You may have thought of many different examples. Here is just one. The family is not financially prepared and doesn’t have a plan for transport. You persuade someone locally who has a vehicle to take the mother and newborn to the health facility, because it is a matter of life and death. Based on your earlier involvement with the community you are able to get agreement in advance from the kebele leaders that money will be found from a community fund to pay for the transport if the family cannot afford it. You thank the community leaders for their support and recognition that emergencies can often be successfully treated in a higher health facility, provided that the patient arrives in good time.
Writing a referral note and telling people to go to the health facility is not the problem. As we have discussed already, the problem is getting them to the appropriate facility where they will receive the right care. What else helps to make a referral happen effectively?
During pregnancy, every mother should be advised to get prepared for birth, including what to do if emergency problems occur either in the baby or herself. You should have the standard counselling card from your Region to help you convince the mother and other caregivers to agree to a referral if necessary. In other words, if you tell them she or the baby needs specialist help and treatment from a higher-level health facility, they should be ready to trust your judgement and go.
You should also have a well prepared format to write referral notes to the health facility. You learned how to do this in the Antenatal Care Module, Study Session 13.
What information should a referral note contain?
It should cover the following:
Ideally, each village or community will have an emergency evacuation system in place that will automatically be triggered by a health crisis. That way it should be possible to ensure ready transport to enable critically sick mothers or babies to get to the health facility in time.
Quickly write down two actions that you would take when you have a mother or baby who needs to get to a health facility for specialist care.
You would write the referral note; and support the family in mobilising the necessary human and financial resources to transport mother and baby to the nearest appropriate health facility.
Once you have ensured that mother and baby have transport, check that there is adequate support for any other children or frail dependents who remain at home while the mother and any other caregivers are away.
If the mother may need a blood transfusion, send one or two healthy adults with her who could act as blood donors.
If possible, aim to accompany the critically sick mother or baby to the health facility. If you cannot go with them, make sure that a responsible adult accompanies them instead. Remember to ask this person to contact you as soon as he or she gets back to the village, so that you know that the patient reached the health facility safely. She or he can also tell you how the mother or baby is being treated. If you do not hear anything within a day or two, visit the home to check whether they have returned from the health facility, and how they are progressing.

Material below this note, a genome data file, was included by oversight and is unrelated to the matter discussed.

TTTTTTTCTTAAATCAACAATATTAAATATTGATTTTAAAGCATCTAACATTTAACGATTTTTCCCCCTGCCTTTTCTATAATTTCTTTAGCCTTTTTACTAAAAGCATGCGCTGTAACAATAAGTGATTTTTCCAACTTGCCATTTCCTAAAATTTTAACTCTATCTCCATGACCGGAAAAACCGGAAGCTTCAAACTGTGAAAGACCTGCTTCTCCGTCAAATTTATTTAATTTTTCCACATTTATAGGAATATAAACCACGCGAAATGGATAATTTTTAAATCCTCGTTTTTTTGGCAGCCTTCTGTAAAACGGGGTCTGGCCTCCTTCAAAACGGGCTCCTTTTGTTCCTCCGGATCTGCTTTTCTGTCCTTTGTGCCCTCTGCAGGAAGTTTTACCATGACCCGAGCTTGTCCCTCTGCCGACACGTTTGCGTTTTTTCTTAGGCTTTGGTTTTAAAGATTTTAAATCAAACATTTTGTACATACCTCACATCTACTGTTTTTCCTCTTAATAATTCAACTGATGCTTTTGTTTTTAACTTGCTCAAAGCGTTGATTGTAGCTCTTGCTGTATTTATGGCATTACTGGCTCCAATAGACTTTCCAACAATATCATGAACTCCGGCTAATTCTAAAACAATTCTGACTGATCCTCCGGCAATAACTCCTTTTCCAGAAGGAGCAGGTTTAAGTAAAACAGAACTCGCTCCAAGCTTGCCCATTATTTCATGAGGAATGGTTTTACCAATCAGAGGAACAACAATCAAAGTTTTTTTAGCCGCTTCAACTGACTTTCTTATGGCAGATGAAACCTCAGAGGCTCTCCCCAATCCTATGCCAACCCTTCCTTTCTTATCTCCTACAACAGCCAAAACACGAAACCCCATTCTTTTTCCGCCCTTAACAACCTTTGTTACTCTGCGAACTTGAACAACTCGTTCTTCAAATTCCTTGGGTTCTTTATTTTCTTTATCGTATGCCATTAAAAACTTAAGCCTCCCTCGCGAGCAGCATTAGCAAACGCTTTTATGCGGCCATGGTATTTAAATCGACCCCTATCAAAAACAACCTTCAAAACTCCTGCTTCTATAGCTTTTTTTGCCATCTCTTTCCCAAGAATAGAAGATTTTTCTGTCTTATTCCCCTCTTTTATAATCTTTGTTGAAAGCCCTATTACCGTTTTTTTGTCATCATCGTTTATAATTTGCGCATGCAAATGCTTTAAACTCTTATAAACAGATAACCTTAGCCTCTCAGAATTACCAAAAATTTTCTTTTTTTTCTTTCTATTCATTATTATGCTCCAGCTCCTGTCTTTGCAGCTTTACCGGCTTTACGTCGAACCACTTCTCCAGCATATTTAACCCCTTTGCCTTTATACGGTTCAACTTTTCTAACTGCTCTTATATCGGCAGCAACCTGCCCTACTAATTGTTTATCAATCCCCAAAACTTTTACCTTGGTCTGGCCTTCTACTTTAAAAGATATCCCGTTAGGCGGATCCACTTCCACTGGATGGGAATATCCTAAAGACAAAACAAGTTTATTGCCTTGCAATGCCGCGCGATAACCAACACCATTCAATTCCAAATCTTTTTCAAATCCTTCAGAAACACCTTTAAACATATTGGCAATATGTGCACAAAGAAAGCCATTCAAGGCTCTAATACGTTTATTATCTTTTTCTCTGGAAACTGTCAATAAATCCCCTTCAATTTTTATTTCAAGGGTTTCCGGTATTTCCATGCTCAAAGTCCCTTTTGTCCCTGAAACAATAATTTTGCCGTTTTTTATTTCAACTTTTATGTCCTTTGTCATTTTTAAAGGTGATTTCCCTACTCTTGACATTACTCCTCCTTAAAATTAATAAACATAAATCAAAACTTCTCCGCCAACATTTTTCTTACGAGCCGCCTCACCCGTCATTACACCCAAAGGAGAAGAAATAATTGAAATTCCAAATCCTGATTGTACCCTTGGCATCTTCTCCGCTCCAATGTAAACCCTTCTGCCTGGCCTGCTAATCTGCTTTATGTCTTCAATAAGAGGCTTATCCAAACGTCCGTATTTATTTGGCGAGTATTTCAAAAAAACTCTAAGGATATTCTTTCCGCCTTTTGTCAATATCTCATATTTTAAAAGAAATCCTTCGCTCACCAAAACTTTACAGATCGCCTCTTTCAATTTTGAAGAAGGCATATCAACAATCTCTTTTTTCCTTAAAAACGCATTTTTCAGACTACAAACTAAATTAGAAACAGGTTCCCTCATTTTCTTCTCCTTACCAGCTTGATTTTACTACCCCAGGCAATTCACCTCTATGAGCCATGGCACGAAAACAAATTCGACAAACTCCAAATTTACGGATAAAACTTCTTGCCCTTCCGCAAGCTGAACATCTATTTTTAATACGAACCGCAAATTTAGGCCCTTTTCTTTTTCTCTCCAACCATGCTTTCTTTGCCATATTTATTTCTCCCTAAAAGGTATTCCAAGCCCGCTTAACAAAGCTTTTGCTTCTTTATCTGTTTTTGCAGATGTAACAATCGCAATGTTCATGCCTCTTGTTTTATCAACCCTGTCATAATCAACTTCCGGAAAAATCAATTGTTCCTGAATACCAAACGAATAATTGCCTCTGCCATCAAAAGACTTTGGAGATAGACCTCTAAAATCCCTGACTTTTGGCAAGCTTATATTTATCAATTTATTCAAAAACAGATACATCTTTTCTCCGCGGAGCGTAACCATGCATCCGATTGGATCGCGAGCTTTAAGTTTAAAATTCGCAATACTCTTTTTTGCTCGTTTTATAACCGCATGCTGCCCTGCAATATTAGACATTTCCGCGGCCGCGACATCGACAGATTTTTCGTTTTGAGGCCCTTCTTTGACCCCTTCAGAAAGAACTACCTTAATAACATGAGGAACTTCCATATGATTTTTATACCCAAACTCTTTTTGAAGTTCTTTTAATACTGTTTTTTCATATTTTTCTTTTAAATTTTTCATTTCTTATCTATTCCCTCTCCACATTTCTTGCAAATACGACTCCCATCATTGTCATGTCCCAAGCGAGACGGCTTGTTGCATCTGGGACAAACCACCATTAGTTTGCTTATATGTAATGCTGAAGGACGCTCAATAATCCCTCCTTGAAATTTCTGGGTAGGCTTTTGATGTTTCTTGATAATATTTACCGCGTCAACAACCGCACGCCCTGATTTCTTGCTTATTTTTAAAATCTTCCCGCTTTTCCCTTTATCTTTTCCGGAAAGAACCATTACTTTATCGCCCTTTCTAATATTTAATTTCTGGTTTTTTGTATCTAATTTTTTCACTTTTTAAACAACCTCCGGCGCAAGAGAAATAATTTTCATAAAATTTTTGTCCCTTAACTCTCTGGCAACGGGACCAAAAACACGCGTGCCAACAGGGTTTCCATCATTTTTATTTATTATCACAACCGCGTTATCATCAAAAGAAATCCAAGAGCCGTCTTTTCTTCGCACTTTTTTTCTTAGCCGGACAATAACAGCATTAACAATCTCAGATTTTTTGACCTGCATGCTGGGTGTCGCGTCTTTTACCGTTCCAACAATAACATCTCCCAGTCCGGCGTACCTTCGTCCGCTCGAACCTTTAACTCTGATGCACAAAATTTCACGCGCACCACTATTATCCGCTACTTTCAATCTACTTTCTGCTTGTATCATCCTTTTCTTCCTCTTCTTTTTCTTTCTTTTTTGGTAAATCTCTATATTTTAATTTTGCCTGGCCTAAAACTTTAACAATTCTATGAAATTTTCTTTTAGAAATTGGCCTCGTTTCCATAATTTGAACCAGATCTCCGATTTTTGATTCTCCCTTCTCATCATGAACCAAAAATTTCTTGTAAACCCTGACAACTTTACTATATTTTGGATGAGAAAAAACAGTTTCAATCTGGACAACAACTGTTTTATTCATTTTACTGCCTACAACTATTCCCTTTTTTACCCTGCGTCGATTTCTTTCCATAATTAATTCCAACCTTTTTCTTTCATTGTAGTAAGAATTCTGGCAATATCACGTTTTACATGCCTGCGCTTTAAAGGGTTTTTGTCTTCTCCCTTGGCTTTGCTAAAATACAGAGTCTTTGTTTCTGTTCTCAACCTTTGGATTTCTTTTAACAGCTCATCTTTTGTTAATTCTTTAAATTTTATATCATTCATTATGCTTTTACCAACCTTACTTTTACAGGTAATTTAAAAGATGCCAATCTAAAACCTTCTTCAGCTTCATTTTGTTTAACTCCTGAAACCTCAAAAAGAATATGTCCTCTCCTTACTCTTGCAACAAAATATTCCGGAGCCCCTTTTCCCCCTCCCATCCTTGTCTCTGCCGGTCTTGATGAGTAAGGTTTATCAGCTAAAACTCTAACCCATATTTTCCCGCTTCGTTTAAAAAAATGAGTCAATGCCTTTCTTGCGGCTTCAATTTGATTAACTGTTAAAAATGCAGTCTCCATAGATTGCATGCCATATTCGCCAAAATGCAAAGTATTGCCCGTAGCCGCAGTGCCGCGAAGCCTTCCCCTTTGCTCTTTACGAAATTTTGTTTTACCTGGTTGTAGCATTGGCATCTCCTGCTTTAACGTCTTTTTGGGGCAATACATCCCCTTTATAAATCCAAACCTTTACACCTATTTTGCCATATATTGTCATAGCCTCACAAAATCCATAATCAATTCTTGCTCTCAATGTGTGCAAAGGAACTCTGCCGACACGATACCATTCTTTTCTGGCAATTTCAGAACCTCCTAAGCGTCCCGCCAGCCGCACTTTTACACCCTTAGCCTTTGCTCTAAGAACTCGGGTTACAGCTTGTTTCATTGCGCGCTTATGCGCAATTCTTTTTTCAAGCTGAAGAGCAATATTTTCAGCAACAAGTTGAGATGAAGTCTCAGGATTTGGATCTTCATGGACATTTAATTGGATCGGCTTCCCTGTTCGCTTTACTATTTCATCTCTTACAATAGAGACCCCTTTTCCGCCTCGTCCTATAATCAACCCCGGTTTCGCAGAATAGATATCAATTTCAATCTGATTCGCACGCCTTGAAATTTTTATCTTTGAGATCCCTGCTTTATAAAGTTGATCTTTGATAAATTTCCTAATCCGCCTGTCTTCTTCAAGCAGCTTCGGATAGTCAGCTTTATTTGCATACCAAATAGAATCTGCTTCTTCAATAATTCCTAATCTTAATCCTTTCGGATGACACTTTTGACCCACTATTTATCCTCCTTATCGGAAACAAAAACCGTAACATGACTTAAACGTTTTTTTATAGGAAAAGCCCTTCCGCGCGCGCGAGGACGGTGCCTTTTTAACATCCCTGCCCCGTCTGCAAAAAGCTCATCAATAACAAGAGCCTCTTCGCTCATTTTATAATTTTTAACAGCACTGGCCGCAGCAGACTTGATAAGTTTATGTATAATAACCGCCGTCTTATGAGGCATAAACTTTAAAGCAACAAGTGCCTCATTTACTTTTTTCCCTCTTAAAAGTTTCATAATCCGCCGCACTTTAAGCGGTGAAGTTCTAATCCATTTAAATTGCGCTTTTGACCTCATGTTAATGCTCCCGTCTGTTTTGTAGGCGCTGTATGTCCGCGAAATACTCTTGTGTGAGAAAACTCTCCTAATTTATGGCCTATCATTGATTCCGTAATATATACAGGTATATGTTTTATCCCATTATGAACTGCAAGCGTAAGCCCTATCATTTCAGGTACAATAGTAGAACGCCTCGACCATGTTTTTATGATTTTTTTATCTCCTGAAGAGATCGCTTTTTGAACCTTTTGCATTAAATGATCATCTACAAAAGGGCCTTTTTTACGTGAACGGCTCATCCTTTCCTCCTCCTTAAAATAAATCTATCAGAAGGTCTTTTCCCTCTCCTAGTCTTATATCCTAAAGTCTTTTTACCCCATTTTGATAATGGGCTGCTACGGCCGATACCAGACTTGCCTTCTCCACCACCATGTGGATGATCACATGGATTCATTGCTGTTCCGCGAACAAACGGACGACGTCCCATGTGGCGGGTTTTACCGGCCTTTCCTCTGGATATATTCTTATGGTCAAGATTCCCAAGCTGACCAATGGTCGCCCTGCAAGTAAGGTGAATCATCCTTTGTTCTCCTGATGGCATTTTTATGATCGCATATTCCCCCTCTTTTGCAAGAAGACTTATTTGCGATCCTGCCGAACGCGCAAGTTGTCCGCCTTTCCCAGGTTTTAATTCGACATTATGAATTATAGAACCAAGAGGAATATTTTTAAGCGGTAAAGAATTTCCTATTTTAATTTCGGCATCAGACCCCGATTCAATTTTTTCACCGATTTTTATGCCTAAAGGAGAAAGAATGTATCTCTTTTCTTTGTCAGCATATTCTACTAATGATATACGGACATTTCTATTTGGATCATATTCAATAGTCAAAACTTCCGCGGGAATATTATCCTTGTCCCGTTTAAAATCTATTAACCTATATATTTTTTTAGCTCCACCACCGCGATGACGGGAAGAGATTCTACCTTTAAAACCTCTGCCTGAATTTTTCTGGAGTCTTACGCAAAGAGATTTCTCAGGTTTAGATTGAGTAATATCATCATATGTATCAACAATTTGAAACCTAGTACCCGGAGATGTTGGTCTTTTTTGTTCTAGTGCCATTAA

Health workers in the nearby health facilities should map and know the names of the kebeles and the HEPs (or other health workers) in the Health Posts surrounding their health facility. Check that they have all the information they need about you, especially where to find you and how best to contact you. If you find that they fail to communicate all the information you need when they discharge a patient back into your care, contact them and ask them for written feedback, setting out the diagnosis, what they have done so far and what needs to be followed up by you. Impress them with your professionalism and make sure that they see you as a valued member of the health workforce in the community.
In other words, for the whole health system to be effective, health workers in the higher-level health facilities and the health workers in the community need to work hand in hand as a single team. If everybody’s efforts are coordinated, there is a better chance of achieving the main goal – saving the lives of mothers and newborns.
And finally, we all want to see continuous improvement in the whole system of health care. One way of achieving this is through regular performance review. Bringing together everybody involved to discuss how you can better harmonise and coordinate your activities can make the continuum of care successful for all concerned.
In Study Session 9, you have learned that:
Write short definitions of the following terms and explain why they are important in how you approach the provision of postnatal care:
The continuum of maternal and child health care is a way of thinking that reminds us that postnatal care is simply one phase within the context of your overall care of the people in the community where you work. So it is a reminder that the advice and care you offer prior to pregnancy may be just as important as the interventions or referrals you make after delivery, and that your care of the baby will continue through to childhood. Every stage and phase is as important as every other one in the continuum.
The referral link is best thought of as a two-way street between you and the higher health facility and back from the higher health facility to you. It suggests that the best care is when both of you are sharing and exchanging information. It works best when you take the trouble to get to know the health workers in the facilities in your area (and they know you), and when you also know precisely which facilities offer which types of health services.
You are making a referral of a very preterm baby and its mother, who already has three older children. You are extremely worried about the baby. Write a checklist for yourself of all the things you need to remember to do.
Your list probably looks something like the one below, but it may well have had some further additions: